Immigration detention

Immigration detention

We have a large team of experienced top ranked solicitors bringing cases for immigration detainees. We have an excellent reputation and a high success rate.

We do well for our clients because we have a very thorough knowledge of the law, many years’ of experience with these cases, we employ first rate barristers and experts, and we act quickly and work closely with our clients and other organisations that support detainees.

The charity, Medical Justice, gave us an award for our work in this area, praising us for the “tremendous contribution in protecting immigration detainees against medical abuse in detention centres”.

We bring cases to secure the release of people detained in immigration removal centres and prisons, including those who have criminal offences, and cases to challenge the conditions of detention, for example lack of facilities for the disabled. In some situations we also challenge decisions to remove detainees from the UK. We take cases to secure substantial awards of compensation for people who have been unlawfully detained or unlawfully treated.

Our focus is working for detainees who have a mental or physical illness or disability, children, victims of trafficking or torture and those who have been detained for very long periods or are from a European Union state or a country where removal is difficult.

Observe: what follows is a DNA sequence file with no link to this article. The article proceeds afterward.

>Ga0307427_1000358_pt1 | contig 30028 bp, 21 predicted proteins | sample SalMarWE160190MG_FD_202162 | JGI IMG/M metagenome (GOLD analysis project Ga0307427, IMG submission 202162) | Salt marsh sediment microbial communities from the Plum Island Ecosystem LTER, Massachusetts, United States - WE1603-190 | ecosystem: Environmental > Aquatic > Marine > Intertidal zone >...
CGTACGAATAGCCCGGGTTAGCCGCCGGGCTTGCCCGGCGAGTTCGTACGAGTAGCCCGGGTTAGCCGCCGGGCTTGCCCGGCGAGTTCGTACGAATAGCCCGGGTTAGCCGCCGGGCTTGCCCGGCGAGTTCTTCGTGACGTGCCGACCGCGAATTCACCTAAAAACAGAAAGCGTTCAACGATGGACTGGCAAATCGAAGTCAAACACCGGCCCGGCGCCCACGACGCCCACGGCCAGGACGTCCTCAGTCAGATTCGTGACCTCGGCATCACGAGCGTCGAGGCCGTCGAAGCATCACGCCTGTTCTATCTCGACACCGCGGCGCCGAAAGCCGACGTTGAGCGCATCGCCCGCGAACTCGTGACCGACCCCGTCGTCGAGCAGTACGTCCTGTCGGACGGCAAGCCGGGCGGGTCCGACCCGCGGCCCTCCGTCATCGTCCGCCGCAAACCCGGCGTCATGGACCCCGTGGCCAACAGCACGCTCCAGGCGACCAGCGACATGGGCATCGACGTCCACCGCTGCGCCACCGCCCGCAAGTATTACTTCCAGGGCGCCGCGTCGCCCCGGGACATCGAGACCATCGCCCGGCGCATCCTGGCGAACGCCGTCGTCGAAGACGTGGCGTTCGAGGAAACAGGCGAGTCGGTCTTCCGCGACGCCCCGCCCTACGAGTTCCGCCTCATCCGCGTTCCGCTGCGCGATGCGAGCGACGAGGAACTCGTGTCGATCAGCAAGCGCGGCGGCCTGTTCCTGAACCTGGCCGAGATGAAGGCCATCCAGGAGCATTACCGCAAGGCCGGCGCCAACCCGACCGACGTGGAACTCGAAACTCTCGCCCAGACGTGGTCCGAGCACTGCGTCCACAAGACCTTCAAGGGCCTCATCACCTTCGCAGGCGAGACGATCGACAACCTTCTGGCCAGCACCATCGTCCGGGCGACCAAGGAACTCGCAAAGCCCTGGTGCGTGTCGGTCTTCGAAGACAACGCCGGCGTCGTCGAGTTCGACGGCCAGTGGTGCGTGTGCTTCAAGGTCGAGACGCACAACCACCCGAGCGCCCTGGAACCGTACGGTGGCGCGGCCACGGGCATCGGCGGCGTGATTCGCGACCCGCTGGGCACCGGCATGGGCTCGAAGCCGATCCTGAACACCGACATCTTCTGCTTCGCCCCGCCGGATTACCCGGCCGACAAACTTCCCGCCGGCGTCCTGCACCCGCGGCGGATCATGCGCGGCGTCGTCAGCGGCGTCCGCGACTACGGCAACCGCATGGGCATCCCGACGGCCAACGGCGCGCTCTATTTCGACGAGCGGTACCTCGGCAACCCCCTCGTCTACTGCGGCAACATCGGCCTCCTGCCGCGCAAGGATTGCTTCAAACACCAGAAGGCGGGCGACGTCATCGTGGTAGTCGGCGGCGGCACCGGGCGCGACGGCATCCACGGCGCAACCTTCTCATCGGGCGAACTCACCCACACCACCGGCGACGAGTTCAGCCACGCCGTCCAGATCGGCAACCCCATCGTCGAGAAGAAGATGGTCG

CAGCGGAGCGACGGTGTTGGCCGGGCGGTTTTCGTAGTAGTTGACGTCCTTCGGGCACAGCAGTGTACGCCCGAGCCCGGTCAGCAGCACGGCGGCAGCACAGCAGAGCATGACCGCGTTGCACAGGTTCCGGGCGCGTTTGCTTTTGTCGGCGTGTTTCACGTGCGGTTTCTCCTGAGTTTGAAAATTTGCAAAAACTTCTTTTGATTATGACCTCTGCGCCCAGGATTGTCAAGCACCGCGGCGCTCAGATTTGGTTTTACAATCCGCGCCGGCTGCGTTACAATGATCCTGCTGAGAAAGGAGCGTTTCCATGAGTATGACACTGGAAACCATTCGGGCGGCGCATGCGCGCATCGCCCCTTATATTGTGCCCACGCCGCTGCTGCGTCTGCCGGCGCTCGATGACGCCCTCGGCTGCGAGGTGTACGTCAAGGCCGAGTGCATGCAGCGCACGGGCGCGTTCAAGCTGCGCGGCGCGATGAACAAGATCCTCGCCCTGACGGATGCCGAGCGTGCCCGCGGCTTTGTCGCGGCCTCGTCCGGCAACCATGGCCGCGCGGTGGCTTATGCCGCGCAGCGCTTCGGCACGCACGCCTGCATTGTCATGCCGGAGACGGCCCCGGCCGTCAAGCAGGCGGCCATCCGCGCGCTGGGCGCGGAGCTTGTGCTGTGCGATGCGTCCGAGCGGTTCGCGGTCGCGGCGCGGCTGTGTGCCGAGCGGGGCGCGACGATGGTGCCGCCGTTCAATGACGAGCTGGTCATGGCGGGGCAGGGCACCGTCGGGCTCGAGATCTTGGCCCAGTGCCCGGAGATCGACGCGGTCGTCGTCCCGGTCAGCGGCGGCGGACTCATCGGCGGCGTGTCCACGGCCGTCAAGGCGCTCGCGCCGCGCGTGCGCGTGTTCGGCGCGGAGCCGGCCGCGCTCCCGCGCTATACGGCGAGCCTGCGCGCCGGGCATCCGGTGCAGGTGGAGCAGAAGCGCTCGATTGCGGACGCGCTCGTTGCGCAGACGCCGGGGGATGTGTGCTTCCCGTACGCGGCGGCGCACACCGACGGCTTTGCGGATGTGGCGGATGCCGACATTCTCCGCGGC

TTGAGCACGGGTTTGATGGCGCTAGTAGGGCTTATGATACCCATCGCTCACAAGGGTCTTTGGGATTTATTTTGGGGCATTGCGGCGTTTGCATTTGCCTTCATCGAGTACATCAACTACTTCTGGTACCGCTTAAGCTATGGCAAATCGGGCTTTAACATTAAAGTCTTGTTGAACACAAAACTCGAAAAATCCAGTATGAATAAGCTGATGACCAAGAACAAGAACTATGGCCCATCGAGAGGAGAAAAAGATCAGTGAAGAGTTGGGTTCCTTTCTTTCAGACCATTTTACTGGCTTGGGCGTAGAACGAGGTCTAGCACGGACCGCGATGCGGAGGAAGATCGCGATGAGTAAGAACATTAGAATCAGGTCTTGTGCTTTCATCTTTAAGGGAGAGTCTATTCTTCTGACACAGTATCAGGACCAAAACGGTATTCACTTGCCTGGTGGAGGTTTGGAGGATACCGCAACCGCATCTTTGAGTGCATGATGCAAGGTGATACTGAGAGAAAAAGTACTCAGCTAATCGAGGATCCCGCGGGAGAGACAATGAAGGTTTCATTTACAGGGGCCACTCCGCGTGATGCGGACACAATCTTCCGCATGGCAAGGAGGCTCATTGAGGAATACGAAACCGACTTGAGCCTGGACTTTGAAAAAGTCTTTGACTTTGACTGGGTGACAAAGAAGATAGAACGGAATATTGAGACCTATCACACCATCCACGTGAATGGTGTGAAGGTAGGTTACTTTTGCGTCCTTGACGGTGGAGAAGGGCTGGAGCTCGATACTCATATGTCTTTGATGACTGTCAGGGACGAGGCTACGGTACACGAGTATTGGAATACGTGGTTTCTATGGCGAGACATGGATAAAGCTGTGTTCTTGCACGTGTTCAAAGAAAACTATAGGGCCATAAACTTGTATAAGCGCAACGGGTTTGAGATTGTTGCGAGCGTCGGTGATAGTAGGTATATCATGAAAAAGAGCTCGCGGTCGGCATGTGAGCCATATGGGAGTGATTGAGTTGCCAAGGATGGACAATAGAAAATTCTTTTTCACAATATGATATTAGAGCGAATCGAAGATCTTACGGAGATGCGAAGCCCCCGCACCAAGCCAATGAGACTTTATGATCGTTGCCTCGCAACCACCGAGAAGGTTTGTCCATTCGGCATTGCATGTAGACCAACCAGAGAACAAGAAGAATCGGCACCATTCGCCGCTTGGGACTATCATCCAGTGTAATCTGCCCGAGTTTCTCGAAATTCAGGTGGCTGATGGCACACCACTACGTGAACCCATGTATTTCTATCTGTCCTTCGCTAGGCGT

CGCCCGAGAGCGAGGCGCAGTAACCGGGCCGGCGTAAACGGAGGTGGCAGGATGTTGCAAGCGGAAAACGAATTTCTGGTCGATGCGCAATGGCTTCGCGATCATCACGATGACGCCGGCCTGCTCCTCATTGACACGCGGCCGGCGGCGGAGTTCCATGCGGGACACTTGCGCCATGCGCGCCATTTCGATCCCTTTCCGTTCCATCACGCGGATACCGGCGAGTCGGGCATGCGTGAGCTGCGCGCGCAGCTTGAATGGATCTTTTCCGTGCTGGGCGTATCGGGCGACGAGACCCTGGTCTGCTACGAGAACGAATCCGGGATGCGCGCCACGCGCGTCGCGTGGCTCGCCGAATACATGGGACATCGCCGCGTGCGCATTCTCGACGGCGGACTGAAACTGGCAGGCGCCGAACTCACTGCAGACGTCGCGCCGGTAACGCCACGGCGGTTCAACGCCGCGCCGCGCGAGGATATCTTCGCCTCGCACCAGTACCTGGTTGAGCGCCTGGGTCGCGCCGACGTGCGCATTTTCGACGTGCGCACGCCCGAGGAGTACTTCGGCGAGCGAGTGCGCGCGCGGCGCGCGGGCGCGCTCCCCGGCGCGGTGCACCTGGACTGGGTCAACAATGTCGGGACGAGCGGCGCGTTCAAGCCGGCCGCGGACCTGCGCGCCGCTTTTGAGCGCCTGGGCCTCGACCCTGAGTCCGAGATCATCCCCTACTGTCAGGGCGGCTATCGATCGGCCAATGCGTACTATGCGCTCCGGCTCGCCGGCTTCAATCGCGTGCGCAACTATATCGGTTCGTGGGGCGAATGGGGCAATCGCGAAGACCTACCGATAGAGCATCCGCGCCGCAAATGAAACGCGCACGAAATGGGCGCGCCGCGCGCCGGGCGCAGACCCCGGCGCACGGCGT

Organisations such as Bail for Immigration Detainees, Detention Action, Medical Justice and Gatwick Detainees Welfare Group frequently refer detainees to us for legal advice and we work with these charities closely to co-ordinate strategy to challenge unlawful detention practices.

Our team has been involved in many reported test cases including: lead cases in the Supreme Court and the European Court of Human Rights on the detention of the mentally ill; a Court of Appeal decision on the medical treatment of HIV+ detainees; several High Court decisions that have found the Home Office guilty of inhuman and degrading treatment of detainees contrary to Section 3 of the Human Rights Act; challenges of Home Office policy on the grant of s.4 bail addresses; claims under Equality Act for disabled detainees; and tests cases on decisions on return detainees to countries such as Somalia, Iran, Iraq and Palestine.